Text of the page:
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“10 billion USD in 2015 to 25 billion USD in 2025”
Vietnam’s hectic scene of modernization and industrialization has benefited some particular industries, one of which is electrical construction. Factories, airports, shopping complexes, everything needs switches and light bulbs.
It has been suggested that electrical construction account for ¼ of general construction’s total market value, which will rise from 10 billion USD in 2015 to 25 billion USD in 2025. Proportionally, electrical construction’s market value should increase from 2.5 billion USD to 6.25 billion USD in the same period.
Such CAGR of 10.9% over the next decade is an impressive piece of statistics, signaling a good time ahead for electrical construction industry.
Naturally, even for the most evenly positive state or situation, there are certain points that require extra attentions.
The first point is infrastructure renovation movement in Vietnam’s rural areas. In around 9,000 communes across the country, a lot of stuff needs to be upgraded, and a lot of other stuff needs to be built: roads and bridges, markets and houses, schools and hospitals.
“FDI trend in Vietnam”
Newly-registered foreign direct investment (FDI) capital in Vietnam has improved since the global financial crisis, racking up nearly $12 billion in 2015 (The World Bank, 2017) and the first half of 2016 alone (Van, 2016).
As one of the driving forces of the economy (Vuong, Tran and Nguyen, 2009), this displays the reforming status of Vietnam.
Specifically, the value of M&A accounts for approximately half the FDI inflows, making it the most crucial component of the capital (Gaskill and Nguyen, 2015; Vuong, Tran and Nguyen, 2009).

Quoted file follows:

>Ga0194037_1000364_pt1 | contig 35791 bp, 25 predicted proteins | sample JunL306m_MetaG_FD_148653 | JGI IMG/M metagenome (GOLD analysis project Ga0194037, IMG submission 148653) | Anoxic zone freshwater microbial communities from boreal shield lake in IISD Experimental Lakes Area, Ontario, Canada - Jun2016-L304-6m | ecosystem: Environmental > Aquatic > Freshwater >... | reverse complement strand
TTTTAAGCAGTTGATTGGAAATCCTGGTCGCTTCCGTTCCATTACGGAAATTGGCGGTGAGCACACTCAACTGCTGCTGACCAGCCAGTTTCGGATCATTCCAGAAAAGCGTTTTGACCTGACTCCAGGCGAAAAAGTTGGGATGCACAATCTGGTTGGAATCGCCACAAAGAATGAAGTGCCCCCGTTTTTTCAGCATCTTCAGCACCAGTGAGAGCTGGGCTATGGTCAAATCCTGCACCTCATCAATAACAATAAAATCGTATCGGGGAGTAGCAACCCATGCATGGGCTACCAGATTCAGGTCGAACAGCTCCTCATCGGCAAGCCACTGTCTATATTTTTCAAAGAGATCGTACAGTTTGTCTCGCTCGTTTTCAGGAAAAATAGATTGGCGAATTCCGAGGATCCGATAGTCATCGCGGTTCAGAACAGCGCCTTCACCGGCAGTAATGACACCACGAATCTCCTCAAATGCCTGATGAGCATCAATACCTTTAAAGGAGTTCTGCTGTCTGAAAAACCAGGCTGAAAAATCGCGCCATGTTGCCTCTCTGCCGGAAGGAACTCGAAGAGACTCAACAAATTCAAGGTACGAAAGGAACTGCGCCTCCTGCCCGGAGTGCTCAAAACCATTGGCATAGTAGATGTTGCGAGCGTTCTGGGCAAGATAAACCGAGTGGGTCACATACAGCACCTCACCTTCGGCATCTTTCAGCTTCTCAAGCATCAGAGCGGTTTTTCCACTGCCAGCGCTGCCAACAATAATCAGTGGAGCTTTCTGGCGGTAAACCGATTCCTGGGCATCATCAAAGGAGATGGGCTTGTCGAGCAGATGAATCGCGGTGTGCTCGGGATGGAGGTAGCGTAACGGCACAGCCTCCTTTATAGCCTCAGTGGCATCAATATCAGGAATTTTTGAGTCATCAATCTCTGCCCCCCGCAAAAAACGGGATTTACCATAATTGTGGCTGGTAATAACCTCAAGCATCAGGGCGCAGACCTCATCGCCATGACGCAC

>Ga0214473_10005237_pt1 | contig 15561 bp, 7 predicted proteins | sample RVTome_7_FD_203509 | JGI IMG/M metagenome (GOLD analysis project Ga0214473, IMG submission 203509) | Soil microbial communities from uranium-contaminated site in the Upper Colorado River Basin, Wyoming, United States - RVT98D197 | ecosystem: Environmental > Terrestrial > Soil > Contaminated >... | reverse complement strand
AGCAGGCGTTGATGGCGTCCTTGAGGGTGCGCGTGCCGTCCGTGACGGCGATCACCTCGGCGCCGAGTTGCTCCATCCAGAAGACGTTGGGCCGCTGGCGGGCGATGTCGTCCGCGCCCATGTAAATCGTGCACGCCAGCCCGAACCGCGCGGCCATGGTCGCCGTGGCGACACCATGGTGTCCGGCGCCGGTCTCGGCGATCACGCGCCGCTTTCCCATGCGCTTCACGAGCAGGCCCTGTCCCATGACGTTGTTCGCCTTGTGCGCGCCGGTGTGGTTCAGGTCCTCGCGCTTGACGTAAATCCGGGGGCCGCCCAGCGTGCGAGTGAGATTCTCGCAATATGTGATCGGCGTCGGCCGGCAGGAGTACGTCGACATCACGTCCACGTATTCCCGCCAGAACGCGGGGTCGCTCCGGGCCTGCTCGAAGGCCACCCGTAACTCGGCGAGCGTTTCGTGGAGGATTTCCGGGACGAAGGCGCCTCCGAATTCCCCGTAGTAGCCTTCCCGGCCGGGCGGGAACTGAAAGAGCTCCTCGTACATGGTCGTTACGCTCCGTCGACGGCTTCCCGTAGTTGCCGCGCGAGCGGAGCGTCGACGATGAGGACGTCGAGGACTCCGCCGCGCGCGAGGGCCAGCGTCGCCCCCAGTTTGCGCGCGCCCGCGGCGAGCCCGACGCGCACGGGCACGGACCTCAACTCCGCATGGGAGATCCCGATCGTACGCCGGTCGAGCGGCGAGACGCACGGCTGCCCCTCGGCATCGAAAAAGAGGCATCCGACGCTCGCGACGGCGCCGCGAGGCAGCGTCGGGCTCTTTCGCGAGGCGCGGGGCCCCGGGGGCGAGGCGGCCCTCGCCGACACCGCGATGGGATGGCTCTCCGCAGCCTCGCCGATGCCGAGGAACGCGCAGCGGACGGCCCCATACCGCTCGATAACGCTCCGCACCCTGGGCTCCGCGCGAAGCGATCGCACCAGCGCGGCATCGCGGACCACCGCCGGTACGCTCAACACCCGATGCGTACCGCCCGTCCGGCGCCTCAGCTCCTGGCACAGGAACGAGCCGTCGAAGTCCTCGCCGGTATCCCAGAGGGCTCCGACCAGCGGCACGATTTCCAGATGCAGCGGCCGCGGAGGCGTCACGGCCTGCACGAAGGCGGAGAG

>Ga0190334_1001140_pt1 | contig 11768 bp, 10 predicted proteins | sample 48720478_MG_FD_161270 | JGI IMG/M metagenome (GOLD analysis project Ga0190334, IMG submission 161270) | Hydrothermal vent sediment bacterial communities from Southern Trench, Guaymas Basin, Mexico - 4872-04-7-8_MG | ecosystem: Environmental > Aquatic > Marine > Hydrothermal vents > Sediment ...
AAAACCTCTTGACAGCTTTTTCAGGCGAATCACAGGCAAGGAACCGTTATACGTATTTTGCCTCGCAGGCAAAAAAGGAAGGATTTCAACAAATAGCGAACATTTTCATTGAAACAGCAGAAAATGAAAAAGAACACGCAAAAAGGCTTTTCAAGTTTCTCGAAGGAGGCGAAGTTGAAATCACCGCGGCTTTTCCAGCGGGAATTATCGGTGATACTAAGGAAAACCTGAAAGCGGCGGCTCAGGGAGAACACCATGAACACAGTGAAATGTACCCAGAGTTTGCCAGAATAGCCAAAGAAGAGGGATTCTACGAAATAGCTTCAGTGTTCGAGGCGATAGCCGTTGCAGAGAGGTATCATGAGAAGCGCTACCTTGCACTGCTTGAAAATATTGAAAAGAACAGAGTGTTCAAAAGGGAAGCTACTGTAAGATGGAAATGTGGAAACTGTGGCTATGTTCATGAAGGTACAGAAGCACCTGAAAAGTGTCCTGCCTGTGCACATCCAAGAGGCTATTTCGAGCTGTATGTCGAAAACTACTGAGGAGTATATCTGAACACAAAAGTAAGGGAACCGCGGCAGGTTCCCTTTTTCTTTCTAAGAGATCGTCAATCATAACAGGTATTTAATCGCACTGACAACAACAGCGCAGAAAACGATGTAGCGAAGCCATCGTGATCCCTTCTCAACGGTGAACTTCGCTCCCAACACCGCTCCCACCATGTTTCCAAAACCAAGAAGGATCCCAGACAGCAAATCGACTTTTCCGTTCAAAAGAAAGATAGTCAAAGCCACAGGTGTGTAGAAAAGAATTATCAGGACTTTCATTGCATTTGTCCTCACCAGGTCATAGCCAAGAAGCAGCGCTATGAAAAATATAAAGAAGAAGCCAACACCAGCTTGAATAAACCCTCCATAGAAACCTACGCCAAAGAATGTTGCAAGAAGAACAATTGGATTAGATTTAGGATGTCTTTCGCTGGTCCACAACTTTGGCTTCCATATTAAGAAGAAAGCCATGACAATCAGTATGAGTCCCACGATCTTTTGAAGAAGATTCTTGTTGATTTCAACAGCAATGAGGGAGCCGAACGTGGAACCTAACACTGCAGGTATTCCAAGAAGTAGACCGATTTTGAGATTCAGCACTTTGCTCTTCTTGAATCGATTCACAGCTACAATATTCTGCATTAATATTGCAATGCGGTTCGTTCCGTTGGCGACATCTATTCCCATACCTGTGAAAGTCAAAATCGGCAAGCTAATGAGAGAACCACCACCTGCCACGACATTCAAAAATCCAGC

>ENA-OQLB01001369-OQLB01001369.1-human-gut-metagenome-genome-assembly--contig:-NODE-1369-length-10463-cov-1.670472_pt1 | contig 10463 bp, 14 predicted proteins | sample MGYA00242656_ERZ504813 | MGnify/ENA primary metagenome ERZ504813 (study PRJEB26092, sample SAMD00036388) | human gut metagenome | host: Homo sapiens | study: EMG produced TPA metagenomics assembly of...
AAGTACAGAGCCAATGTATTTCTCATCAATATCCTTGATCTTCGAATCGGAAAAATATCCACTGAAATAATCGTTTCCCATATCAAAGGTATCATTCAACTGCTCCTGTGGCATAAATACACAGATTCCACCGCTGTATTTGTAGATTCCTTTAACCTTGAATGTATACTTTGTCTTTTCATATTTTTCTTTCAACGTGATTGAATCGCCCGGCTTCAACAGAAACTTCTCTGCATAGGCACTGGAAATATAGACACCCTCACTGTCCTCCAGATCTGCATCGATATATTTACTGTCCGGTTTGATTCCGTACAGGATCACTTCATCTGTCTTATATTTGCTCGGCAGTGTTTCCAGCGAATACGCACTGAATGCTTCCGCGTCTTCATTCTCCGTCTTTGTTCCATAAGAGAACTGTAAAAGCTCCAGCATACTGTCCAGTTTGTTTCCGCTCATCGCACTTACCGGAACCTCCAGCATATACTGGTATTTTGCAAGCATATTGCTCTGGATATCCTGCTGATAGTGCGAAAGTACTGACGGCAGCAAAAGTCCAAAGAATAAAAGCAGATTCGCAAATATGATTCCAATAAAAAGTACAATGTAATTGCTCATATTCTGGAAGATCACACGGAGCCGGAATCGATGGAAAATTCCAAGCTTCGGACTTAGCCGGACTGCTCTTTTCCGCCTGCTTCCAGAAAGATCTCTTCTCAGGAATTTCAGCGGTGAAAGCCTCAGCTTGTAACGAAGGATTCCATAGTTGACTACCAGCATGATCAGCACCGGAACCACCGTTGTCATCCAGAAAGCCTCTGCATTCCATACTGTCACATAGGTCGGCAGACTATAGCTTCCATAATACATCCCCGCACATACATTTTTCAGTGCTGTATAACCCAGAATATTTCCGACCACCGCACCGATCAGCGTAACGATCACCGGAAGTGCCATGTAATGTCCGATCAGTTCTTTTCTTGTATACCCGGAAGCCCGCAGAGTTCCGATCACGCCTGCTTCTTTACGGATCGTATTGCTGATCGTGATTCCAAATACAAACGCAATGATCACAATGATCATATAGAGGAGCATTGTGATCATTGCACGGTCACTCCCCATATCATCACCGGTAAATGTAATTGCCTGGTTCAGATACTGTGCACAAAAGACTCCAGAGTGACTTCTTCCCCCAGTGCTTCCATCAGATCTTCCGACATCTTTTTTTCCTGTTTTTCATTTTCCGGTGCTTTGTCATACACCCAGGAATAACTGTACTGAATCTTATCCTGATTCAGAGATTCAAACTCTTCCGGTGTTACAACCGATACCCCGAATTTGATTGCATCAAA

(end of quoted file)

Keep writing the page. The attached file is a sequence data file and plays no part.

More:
Recording over 500 successful deals in 2016, the total M&A deal value reached nearly $6 billion, increasing by 23.8% on-year and more than 10 times since 2006 (MAF, 2016)
“Reach 1 Million in the next 5 years”
By the end of 2015, Vietnam had around 550 thousand active enterprises. That figure is forecasted to reach 1 million in the next five years, half of which will be located in Hanoi and Ho Chi Minh City.
Such rise in number of businesses calls for a corresponding rise in amount of office space, especially when land prices in the 2 major cities are too expensive (up to $7,000/sqm in central districts) for modest-size enterprises to own an independent building.
Currently, Hanoi and Ho Chi Minh City’s total office space stands at 1.2 and 2.4 million sqm respectively. Each city can expect to add around 160,000 sqm to its supply source in 2017. While Ho Chi Minh City will still have the new stock concentrate in downtown area, Hanoi is likely to experience a movement towards west side of the city as its Central Business Districts is quickly running out of usable land.
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